Finding Fame in Austin in the Internet Age
From the New York Times, March 20, 2009.
By BEN SISARIO
AUSTIN, Tex. — Weaving through the thousands of fans, spring-breaking music industry professionals and assorted revelers who clog the streets of downtown Austin this week, you might well think that South by Southwest, the annual music conference and festival here, is nothing but a big party.
Despite the jittery economy and the decade-long recording industry slump, the festival grows bigger every year. Around 2,000 bands are playing in this year’s 23rd installment, which began on Wednesday night and continues through Sunday. Seemingly every paved inch downtown becomes a stage, and from noon until the wee hours the air along Red River and East Sixth Streets is filled with the din of rough rock music and the smell of free-flowing liquor.
But for the young bands that come in pursuit of a big break — or, more likely, a small break — South by Southwest is also hard work, a five-day gantlet of makeshift showcases and insufficient sound checks. And musicians and industry players alike say success is tricky to gauge in an era when fame from a commercial placement or a rush of blog postings can disappear as quickly as it comes.
Crocodiles, a two-man band from San Diego so fresh that the head of their record label was seeing them perform live for the first time, have had an enviable streak of Internet attention in the last few months. In December the underground art-punk kings No Age picked a Crocodiles song as one of their favorites of 2008, and after Crocodiles signed with Fat Possum Records in January two influential outlets, the blog Stereogum (stereogum.com) and Fader magazine’s blog (thefader.com), weighed in with effusive recommendations of the band’s throbbing wash of guitars and electronics.
Many bands dream of this kind of reception. But over the four or five years that blogs have been the dominant tastemakers of independent music, artists have gradually become more wary of the hype-and-slam cycle of the Web. Brandon Welchez and Charles Rowell of Crocodiles have been so distrustful of the Internet’s fickle power that at first they tried to keep as low an online presence as possible, going so far as to ask fans to remove YouTube videos of their shows.
“The Internet is taking all the romance out of music and art and replacing it with this revolving door that just revolves so fast,” Mr. Welchez, 27, the duo’s singer, said before a 20-minute showcase on Wednesday afternoon. Eventually, though, the Internet found them, and their MySpace plays quickly shot into the tens of thousands.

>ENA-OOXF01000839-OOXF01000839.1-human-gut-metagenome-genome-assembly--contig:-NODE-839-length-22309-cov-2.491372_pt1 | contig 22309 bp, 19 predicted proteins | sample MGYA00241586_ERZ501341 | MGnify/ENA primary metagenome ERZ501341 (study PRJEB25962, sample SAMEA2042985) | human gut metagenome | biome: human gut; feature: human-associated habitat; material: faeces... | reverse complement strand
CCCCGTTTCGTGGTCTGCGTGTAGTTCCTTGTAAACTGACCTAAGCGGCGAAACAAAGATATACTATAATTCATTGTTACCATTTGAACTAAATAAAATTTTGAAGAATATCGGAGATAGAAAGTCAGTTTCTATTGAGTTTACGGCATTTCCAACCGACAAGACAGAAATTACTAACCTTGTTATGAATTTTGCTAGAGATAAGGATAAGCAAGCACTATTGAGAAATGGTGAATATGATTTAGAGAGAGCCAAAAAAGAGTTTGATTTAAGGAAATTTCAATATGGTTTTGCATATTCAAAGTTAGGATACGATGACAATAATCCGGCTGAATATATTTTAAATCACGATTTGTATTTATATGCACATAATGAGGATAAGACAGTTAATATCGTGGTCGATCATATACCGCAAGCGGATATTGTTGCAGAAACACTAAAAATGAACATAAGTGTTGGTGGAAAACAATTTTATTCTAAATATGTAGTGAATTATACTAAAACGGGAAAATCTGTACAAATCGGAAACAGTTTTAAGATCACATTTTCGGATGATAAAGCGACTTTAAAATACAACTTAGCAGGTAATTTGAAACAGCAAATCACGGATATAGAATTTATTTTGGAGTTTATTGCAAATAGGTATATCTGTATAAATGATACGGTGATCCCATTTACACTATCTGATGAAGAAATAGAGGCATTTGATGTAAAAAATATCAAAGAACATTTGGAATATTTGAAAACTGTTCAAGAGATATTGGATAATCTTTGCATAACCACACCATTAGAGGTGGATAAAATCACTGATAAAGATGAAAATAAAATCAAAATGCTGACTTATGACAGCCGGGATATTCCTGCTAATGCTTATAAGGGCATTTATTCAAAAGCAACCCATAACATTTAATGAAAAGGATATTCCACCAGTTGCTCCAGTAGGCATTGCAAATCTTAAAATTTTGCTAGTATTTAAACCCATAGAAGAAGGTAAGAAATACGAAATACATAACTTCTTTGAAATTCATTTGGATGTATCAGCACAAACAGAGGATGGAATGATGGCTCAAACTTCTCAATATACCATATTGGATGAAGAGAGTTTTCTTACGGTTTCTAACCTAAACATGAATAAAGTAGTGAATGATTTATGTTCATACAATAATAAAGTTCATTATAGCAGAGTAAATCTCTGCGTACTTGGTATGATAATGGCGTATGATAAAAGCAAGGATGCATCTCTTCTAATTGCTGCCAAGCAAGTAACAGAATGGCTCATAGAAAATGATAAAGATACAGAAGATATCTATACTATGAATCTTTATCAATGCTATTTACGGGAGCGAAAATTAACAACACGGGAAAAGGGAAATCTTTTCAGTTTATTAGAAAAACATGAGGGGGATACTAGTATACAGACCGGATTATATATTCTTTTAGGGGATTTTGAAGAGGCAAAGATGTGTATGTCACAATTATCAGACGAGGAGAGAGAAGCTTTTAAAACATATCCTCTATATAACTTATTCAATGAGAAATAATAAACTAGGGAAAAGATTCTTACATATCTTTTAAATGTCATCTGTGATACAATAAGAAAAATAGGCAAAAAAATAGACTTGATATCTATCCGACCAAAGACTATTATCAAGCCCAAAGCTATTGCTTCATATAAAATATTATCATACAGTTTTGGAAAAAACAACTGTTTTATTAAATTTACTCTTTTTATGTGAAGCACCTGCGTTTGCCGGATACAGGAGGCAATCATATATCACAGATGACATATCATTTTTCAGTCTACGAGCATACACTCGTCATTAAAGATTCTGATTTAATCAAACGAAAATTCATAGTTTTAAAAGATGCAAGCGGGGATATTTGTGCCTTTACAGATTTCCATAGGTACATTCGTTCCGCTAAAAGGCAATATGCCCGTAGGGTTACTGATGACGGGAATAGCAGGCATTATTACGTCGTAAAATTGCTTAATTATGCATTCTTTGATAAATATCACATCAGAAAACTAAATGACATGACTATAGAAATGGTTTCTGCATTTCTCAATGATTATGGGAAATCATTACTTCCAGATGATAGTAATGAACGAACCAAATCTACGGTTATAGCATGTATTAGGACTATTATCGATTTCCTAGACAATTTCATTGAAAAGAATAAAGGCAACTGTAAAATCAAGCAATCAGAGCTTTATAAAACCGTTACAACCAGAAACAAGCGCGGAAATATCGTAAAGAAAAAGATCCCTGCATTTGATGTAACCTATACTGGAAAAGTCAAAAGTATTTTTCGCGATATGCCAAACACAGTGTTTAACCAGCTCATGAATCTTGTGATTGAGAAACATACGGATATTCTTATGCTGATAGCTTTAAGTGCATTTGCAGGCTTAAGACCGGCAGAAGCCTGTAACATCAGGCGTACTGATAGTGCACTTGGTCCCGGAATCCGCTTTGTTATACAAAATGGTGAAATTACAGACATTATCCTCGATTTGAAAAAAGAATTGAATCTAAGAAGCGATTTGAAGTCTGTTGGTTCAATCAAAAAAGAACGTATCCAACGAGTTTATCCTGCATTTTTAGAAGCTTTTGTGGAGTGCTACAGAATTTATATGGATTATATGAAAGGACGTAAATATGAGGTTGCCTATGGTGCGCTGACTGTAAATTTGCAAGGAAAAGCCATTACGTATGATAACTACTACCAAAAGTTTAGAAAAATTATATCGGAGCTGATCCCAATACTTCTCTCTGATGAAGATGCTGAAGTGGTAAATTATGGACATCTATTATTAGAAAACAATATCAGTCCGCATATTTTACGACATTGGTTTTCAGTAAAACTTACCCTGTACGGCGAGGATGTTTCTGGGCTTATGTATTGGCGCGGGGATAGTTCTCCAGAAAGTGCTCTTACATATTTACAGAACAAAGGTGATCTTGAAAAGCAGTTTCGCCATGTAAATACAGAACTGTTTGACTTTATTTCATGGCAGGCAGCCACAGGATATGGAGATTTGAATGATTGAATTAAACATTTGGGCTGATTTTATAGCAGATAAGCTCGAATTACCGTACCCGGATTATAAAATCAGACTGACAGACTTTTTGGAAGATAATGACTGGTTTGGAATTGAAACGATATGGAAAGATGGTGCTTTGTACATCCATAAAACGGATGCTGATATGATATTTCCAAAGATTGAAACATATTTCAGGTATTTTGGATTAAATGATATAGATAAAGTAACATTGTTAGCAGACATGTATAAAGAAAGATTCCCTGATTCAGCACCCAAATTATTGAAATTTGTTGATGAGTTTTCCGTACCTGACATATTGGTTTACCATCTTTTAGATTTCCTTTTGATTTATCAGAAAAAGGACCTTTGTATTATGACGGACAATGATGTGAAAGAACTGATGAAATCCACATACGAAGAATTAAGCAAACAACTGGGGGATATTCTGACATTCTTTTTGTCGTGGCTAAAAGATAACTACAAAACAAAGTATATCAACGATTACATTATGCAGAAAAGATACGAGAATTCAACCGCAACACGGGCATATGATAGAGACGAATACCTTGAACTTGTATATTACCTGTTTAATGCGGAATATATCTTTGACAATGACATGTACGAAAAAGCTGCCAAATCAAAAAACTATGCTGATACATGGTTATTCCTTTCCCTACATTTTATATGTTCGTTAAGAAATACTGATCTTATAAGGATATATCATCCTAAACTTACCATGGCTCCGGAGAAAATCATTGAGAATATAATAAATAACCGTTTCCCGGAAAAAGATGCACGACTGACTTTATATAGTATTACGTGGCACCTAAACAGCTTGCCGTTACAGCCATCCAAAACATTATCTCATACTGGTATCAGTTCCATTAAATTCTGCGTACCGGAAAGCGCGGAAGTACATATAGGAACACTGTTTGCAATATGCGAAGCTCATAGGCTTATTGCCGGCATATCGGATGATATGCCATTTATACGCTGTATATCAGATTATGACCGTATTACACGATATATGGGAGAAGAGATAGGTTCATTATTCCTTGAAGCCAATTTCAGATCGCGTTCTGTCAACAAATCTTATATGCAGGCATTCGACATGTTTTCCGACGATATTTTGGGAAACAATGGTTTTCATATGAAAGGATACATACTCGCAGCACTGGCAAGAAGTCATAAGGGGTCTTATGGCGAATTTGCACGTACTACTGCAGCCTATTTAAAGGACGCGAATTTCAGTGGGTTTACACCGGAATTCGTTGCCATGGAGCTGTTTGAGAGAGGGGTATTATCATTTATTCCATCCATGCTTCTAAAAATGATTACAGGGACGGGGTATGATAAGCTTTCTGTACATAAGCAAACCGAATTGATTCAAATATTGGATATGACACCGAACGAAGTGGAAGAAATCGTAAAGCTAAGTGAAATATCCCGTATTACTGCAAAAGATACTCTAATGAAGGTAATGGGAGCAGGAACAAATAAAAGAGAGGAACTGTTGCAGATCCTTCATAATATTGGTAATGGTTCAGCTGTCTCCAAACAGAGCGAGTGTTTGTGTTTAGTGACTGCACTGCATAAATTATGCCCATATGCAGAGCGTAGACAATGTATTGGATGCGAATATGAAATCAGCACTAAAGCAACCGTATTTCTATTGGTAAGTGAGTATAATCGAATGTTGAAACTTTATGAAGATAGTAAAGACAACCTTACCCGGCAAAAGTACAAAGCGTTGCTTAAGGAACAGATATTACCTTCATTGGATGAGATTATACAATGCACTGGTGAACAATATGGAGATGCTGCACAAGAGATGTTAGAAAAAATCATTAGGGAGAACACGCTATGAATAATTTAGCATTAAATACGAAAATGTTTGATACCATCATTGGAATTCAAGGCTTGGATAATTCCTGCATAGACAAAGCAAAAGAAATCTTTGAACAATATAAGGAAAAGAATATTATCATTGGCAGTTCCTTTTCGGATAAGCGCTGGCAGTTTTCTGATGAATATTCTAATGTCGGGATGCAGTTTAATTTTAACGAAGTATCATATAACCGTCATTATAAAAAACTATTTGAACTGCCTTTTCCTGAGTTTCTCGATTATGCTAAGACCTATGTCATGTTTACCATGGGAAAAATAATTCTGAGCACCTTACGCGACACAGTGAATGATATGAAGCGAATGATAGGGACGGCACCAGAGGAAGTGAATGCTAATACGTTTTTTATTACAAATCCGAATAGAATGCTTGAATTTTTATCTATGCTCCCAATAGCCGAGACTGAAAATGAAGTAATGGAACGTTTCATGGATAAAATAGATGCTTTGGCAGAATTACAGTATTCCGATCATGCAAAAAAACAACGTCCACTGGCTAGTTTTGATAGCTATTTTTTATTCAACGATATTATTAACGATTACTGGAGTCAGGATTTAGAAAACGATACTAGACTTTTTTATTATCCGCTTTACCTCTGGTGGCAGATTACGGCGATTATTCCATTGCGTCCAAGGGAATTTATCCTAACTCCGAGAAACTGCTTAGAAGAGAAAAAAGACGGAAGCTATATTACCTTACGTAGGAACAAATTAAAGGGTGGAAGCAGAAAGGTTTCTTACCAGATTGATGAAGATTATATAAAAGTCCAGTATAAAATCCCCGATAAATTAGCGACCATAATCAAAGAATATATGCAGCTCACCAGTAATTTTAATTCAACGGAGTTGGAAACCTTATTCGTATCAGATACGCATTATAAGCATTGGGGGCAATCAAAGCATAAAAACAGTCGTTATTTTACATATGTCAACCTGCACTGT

Artists, labels, journalists and everyone else at South by Southwest now depend on the Internet for almost every aspect of their jobs, from discovery to communication, distribution to promotion. But on the patios and hotel rooftops of Austin the conversation often turns to debates about what the Internet’s role should be.
Matthew Johnson, the owner of Fat Possum, discovered Crocodiles online. But watching the band set up at Emo’s Annex, he said the Web had only accelerated the inevitable.
“The Internet follows the band,” Mr. Johnson said. “The kid who is going to get expelled from school knows the cool band before MySpace.”
The splintering of the music industry has also resulted in altered priorities for many musicians. Until the 2000s, most bands came to South by Southwest with the relatively straightforward aim of getting a recording contract. That remains a goal, although it is often the last item on a group’s checklist.
Afternoons, a seven-piece chamber-pop band from Los Angeles, has lots of buzz at home, a poster designed by Shepard Fairey, a song on the television show “Gossip Girl” and representation by a top independent booking firm, the Windish Agency — everything a band could want, in other words, except a record contract, which the band needs to finance recording sessions, said Brian Canning, who sings and plays guitar. Lacking that support, the group has found itself in much the same financial situation as any unsigned band, spending virtually all its reserves to make it to Austin.
“It’s a tough decision: is it worth it?” Mr. Canning said. “In the end we think so. We don’t have any wild expectations. We’re not delusional. But at the same time it would be nice to play for these people who have been expressing interest in doing deals with us.”
For others, the concerns are more about day-to-day practicalities. As South by Southwest has grown bigger and more decentralized — this year it has twice as many acts as in 2003 — bands have been adding more and more performances to their itineraries, hoping to register the most impressions on the crowd. Shilpa Ray, an unsigned Brooklyn singer with a powerfully raw voice and a fierce technique on the harmonium, has eight showcases lined up, and for her the big question is simply endurance.
“It’s a challenge: how good of a musician are you?” she said. “I wonder if I can do it, if I can sustain my voice for so long and stay consistent.”
For her showcase at Club de Ville on Wednesday night, the audience included at least one record executive who said he was competing with another label to sign her. But Ms. Ray, who canceled a tour to make it to Austin, said she knew that even with a record contract success was far from guaranteed. And besides, she added, she is fine with roughing it at South by Southwest.
“Maybe in the past there were your pampered rock stars hanging out,” she said. “But then there’s the people like us who climb out of clown cars and try to make things work.”